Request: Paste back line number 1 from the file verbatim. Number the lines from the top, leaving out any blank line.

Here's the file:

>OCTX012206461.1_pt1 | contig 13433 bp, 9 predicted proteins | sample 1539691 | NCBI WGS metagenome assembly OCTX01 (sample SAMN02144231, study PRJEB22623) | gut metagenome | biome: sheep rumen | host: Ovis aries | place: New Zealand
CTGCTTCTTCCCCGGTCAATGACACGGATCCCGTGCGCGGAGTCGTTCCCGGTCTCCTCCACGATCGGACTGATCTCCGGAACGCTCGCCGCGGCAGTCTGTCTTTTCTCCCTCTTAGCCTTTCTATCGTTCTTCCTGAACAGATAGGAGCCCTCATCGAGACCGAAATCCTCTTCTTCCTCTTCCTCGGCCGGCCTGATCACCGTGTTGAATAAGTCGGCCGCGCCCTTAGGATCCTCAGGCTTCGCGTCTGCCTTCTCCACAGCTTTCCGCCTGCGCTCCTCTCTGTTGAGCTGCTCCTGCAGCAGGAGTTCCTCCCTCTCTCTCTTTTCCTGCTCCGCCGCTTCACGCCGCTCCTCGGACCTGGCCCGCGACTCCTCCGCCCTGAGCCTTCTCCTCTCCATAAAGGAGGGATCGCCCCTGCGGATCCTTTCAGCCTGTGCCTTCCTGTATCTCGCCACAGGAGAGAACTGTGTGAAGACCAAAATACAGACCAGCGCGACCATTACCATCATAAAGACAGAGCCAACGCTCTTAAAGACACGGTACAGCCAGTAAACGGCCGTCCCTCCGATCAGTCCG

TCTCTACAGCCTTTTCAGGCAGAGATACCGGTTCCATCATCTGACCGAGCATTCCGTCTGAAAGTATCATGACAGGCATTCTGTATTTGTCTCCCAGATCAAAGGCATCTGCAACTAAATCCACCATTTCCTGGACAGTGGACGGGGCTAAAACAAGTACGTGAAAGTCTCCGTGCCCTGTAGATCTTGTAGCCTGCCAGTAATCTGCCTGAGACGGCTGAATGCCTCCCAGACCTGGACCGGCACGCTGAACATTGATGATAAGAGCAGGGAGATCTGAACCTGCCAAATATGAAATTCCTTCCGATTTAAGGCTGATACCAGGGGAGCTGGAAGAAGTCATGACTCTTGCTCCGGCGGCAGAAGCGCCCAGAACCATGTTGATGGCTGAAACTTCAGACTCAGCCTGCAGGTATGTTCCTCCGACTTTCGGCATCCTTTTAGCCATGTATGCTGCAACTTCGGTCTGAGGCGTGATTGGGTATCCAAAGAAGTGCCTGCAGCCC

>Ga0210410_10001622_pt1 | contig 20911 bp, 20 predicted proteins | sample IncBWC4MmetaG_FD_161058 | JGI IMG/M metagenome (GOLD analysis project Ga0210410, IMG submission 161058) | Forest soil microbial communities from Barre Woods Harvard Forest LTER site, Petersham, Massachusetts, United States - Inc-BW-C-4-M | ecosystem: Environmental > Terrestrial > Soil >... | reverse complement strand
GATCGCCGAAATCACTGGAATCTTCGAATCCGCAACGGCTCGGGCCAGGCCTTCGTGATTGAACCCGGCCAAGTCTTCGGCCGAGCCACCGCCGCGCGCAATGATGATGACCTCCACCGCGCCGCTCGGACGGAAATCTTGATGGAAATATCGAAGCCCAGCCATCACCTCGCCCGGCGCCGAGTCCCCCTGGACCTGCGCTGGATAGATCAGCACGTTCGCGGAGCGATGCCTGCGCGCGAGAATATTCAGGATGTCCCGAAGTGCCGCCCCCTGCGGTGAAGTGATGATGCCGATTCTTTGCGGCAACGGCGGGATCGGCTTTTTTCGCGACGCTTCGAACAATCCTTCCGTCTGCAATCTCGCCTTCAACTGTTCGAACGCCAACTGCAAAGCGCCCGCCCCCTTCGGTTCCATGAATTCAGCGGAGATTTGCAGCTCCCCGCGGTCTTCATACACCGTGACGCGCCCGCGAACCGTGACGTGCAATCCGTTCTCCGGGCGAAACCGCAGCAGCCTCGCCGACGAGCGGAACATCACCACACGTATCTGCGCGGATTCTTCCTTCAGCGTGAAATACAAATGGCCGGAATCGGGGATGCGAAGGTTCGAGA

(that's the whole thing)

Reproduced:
>OCTX012206461.1_pt1 | contig 13433 bp, 9 predicted proteins | sample 1539691 | NCBI WGS metagenome assembly OCTX01 (sample SAMN02144231, study PRJEB22623) | gut metagenome | biome: sheep rumen | host: Ovis aries | place: New Zealand